- Alliteration repeats sounds at the beginning of words or in accented syllables. Here are the first two lines of an old nursery rhyme:
I saw a ship a-sailing,
A-sailing on the sea.
- Anaphora is the deliberate repetition of a word or phrase, often at the beginning of sentences or paragraphs or verses. Think of Martin Luther King Jr.'s "I Have a Dream" speech.
- Hyperbole exaggerates for emphasis. Ralph Waldo Emerson used it in "The Concord Hymn" when he described the start of the Revolutionary War:
Here once the embattled farmers stood
And fired the shot heard round the world.
- Imagery involves the use of vivid or figurative language to represent objects, actions, or ideas. Consider this passage from The Wind in the Willows by Kenneth Grahame:
Never in his life had he seen a river before--this sleek, sinuous, full-bodied animal, chasing and chuckling, gripping things with a gurgle and leaving them with a laugh, to fling itself on fresh playmates that shook themselves free, and were caught and held again.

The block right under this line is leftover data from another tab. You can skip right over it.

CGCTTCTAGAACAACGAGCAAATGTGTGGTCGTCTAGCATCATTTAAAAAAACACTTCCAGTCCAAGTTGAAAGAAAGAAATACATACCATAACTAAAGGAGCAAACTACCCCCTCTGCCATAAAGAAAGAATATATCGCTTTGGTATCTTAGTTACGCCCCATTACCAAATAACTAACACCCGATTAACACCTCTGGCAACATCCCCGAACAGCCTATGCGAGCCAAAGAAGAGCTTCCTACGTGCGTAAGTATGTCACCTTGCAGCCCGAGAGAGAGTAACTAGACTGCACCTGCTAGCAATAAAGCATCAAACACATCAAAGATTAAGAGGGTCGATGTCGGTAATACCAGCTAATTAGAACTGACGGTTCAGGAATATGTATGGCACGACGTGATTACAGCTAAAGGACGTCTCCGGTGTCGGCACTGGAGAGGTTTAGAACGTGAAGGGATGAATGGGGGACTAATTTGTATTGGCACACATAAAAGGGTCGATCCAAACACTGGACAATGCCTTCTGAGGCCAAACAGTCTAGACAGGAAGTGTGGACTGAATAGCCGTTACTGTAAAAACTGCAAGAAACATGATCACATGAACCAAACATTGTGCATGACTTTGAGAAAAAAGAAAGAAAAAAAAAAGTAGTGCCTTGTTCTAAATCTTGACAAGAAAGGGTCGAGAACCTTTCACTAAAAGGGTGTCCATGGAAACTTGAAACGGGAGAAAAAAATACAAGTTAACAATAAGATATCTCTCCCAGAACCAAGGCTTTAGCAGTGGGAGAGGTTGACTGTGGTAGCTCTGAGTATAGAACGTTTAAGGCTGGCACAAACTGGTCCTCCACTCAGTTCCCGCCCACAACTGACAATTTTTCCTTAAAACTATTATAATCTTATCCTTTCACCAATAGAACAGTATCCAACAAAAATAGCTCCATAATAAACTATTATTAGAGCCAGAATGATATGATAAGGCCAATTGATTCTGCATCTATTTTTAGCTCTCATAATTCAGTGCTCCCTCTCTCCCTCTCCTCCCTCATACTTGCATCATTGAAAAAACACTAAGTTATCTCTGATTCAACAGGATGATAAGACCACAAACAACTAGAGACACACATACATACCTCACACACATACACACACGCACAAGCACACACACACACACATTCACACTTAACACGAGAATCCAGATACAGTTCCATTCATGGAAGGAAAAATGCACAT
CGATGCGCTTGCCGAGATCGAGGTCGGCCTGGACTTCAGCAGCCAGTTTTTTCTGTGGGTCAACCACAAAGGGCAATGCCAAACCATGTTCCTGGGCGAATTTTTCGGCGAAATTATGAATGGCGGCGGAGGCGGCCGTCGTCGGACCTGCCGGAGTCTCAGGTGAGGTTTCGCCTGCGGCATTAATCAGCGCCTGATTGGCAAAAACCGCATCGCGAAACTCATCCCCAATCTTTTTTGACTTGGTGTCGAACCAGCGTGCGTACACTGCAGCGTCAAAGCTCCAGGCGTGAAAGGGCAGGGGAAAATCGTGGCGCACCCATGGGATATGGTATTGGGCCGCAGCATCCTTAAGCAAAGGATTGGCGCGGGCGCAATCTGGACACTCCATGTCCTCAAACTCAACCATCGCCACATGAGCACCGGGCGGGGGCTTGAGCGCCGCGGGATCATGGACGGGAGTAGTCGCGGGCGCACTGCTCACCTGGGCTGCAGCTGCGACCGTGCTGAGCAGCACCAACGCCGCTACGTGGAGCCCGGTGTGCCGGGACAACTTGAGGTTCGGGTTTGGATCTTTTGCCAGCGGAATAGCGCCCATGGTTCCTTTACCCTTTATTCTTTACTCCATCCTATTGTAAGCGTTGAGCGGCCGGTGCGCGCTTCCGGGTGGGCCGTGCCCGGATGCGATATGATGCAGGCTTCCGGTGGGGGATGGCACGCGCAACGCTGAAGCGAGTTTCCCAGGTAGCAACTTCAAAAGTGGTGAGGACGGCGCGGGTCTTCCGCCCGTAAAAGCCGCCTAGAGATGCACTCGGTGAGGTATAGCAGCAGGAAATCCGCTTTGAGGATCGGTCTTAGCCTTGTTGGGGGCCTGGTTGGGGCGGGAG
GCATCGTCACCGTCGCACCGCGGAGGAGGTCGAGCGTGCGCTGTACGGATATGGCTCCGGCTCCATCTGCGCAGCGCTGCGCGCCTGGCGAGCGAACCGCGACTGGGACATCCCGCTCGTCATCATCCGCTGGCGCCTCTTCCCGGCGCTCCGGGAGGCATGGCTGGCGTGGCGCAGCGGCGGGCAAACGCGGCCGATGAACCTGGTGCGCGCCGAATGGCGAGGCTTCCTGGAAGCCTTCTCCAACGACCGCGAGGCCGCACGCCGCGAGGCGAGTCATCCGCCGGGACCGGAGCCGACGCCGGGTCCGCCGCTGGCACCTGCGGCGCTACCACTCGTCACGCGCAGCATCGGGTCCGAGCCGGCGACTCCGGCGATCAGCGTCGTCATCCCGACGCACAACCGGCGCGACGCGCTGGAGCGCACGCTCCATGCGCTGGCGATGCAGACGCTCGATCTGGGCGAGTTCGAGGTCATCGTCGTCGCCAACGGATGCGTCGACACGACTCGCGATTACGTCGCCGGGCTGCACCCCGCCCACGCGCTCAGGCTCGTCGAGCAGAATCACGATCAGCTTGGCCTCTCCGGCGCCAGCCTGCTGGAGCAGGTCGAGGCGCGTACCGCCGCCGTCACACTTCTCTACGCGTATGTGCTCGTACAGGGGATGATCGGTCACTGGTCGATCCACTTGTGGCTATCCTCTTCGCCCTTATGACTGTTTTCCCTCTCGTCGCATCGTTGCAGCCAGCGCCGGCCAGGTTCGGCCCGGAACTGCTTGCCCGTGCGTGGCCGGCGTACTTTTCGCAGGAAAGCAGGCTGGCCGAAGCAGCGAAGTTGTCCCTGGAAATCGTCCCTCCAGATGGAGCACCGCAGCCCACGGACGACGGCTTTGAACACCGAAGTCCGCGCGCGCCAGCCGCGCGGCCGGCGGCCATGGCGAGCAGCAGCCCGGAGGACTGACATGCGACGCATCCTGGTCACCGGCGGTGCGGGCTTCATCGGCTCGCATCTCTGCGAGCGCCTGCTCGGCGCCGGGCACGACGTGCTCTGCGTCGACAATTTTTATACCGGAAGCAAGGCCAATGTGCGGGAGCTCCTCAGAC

- Metaphor is an implied comparison that usually includes a word picture. William Shakespeare used a metaphor in As You Like It when he said, "All the world's a stage."
- Simile is also a comparison that usually includes a word picture, but it differs from metaphor because it draws the comparison explicitly using "like" or "as." In E.B. White's essay "The Geese," he describes three swallows who circled overhead during a fight between two ganders: "They were like three tiny fighter planes giving air support to the battle that raged below."